Plant seeds after spring’s last frost date according to your region.

  1. Start Seeds

Sow your seeds directly into your soil. Follow instructions on the seed packets to see how deep and far apart to plant. Cover with soil, press down and lightly water.

  1. Water Regularly

Seeds need to stay moist while they germinate. Root crops need about 1 inch of water a week. Light waterings that only wet the surface will cause shallow root development and reduce the quality of crops.

  1. Feed Me

When the vegetables start to grow bigger, fuller leaves, give them a hand with Espoma’s Garden-Tone to help provide the nutrients needed for delicious vegetables.

  1. Thin plants

Some root plants like beets or radishes will benefit from thinning. Cut off the tops of weaker seedlings at the soil line when seedlings have 1-2 sets of true leaves.You can use many leaves as a tasty additions to salads. If you pull seedlings out of the ground, it is not recommended to transplant long rooted vegetables, like carrots and turnips, since the disturbance will cause roots to fork.

 

Want more veggies? Try this DIY vegetable pallet planter. 

 

Simple Steps to Planting Tomatoes

Seeing red tomatoes peek through the green leaves in your garden is a true sign that summer is here. The first harvest of the season provides opportunities to finally try those delicious garden-to-table recipes.

Tomatoes are a staple in every organic garden. And growing them doesn’t have to be difficult.

Start planting today and you’ll have a delicious harvest in no time.

tomato-tone, growing tomatoes, organic gardening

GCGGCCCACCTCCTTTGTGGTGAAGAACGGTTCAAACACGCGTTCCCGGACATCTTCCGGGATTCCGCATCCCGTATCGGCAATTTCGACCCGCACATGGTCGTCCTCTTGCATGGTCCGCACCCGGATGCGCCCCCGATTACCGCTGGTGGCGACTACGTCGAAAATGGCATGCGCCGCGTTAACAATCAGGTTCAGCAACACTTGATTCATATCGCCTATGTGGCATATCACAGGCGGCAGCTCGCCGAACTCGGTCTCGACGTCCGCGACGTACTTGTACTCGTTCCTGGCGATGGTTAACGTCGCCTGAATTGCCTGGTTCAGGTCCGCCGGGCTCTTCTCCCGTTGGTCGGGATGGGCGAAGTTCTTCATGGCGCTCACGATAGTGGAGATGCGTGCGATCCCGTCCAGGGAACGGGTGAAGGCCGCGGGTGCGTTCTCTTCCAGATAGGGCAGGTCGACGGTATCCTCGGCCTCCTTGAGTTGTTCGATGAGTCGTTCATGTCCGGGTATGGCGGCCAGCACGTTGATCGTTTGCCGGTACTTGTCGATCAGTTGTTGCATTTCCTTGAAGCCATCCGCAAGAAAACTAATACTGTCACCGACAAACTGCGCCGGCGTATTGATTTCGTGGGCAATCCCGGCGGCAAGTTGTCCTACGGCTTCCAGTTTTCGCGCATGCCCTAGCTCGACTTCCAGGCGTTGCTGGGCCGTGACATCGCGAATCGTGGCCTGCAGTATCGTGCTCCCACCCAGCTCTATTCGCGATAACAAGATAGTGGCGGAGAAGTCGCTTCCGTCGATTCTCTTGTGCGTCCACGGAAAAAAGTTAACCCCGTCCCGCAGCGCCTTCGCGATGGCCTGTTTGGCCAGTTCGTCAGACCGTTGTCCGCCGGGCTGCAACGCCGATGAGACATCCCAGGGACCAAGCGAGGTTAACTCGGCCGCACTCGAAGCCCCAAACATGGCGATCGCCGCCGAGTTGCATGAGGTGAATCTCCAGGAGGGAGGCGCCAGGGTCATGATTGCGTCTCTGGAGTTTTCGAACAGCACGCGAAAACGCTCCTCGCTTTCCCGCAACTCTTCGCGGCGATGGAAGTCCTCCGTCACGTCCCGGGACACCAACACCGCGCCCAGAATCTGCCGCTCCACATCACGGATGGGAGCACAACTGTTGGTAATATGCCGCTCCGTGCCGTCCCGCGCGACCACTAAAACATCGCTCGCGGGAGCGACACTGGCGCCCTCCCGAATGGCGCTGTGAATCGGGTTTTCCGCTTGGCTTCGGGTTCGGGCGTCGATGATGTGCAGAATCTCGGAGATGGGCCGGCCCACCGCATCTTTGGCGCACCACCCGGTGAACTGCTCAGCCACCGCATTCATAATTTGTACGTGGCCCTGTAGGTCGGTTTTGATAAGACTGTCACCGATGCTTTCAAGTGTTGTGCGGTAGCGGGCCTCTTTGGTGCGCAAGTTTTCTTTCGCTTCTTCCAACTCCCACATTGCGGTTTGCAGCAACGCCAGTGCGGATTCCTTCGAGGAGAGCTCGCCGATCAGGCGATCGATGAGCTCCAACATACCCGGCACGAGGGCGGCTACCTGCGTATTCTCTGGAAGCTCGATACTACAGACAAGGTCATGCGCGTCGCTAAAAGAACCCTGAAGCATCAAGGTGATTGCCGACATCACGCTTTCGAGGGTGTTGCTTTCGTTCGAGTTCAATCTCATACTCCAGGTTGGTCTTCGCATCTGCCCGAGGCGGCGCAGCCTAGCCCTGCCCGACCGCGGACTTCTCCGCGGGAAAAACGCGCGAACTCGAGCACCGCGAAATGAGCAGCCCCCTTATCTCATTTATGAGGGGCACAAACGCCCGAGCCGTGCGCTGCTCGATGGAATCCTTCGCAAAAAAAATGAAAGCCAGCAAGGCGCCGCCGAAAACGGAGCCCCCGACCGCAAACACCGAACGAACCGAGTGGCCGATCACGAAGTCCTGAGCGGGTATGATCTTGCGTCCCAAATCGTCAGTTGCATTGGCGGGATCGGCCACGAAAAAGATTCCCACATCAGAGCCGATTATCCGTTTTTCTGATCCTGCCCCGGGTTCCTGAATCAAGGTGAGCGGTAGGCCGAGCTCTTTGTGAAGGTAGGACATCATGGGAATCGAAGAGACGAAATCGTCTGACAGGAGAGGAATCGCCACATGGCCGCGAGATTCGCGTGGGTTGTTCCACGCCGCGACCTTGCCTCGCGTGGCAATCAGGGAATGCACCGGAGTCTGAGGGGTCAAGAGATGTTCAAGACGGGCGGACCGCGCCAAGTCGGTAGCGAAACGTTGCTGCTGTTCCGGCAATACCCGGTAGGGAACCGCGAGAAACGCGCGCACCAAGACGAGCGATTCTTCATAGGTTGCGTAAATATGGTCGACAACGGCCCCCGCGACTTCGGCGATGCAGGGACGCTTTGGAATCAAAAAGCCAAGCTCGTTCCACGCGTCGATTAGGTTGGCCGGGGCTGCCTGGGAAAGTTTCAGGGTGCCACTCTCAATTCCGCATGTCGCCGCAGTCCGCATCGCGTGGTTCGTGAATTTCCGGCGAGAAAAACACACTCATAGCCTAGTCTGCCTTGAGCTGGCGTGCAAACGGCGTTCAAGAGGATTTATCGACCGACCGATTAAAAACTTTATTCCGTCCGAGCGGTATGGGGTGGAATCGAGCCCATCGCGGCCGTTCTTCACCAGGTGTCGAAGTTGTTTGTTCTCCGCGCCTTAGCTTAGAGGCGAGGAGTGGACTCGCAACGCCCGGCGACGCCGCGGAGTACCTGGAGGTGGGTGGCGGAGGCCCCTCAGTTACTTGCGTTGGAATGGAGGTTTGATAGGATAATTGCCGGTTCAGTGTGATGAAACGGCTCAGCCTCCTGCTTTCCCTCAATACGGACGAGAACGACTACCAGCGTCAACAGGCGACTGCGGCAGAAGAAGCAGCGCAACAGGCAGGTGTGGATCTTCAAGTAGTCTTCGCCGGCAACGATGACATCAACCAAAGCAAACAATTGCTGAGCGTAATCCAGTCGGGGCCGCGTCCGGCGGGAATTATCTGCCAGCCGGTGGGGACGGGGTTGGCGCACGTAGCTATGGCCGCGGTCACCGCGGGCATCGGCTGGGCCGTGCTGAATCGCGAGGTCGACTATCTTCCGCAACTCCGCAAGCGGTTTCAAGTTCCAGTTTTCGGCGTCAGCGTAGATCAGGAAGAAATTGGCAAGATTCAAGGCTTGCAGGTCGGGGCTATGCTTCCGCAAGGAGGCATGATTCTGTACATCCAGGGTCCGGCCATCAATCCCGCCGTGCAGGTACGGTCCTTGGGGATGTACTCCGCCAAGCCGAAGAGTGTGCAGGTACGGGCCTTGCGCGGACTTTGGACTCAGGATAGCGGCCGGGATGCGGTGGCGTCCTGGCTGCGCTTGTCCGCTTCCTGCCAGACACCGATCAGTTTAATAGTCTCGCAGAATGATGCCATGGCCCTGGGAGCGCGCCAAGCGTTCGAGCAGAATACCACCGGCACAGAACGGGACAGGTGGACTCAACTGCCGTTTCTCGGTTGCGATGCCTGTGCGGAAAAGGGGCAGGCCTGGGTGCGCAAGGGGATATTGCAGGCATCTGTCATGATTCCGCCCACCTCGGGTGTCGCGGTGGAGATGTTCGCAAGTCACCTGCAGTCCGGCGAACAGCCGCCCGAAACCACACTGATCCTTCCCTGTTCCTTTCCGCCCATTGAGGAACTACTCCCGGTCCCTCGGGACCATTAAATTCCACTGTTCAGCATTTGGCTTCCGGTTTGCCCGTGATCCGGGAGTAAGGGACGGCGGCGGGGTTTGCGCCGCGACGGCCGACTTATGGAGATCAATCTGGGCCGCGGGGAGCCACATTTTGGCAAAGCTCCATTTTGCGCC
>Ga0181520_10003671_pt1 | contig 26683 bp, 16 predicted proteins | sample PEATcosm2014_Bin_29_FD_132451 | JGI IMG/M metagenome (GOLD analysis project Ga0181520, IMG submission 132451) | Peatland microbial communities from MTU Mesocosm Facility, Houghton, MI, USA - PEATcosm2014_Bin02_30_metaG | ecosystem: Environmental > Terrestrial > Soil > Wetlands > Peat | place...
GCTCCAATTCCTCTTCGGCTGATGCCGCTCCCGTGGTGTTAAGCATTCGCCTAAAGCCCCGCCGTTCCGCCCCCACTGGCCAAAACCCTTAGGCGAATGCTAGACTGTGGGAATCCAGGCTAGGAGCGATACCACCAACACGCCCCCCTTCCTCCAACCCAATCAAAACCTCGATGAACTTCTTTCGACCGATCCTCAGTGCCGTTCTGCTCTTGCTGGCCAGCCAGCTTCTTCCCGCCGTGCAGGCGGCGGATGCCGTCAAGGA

Start Growing

1. Choose a few of your favorite tomato varieties and get ready to plant!

2. Choose a spot that gets at least 6 hours of sunlight a day.

3. Check the plant tag to see how far apart plants should be.

4. Dig holes larger than the tomatoes’ original container.

5. Set the plant in the hole so its lowest leaves are below the soil level. Go ahead and pinch those lower leaves off now.

6. Mix in an organic starter plant food, such as Bio-tone Starter Plus, to keep roots strong.

7. Fill the hole with amended soil or Espoma’s Organic Garden Soil.

8. Once established, feed tomatoes by mixing in 3 tablespoons of Espoma’s Tomato-tone per plants. Organic Tomato-tone provides tomatoes the nutrients they need to grow big and plump. Since this is a slow-release, organic fertilizer, Tomato-tone never forces rapid growth, which reduces tomato yield.

tomato-tone, growing tomatoes, organic gardening

Keys to Success

Stake tomatoes now to increase air circulation and sunlight exposure.

Support plants with a tomato cage, trellis or container. Stakes work, too. Hammer 6-8” stakes into the ground 3-6” away from the plant. When tomatoes begin blooming, tie them to the stake.

Water tomatoes generously for the first few days after planting. Then, give tomatoes 2” of water at their roots per week.

Feed tomatoes with organic Tomato-tone monthly for larger, plumper tomatoes all season.

Add 2-3” of mulch in 3-5 weeks to reduce water consumption.

If you’re looking for more info on tomatoes, such as growing heirloom tomatoeshybrid tomatoes or non-red tomatoes, please visit our Organic Tomato Gardening Guide for more tips and tricks.

Smarty Plants: 5 Easy Planting Tips

Raise new plants that grow as big and mighty as Jack’s Beanstalk with these five tips for planting success. Your new plants will look so perfect your neighbors will think you plucked them right from a fairy tale!

Before you even think about picking up your garden trowel, check out these tips.

Bio-tone starter, potting soil, organic fertilizer

Say Yes to Success: 5 Tricks for Planting New Flowers, Veggies and More  

1. Start with the Best. Make sure you have the right light, space and soil for each plant. Then select plants with shiny, blemish-free leaves that you can easily lift out of the container.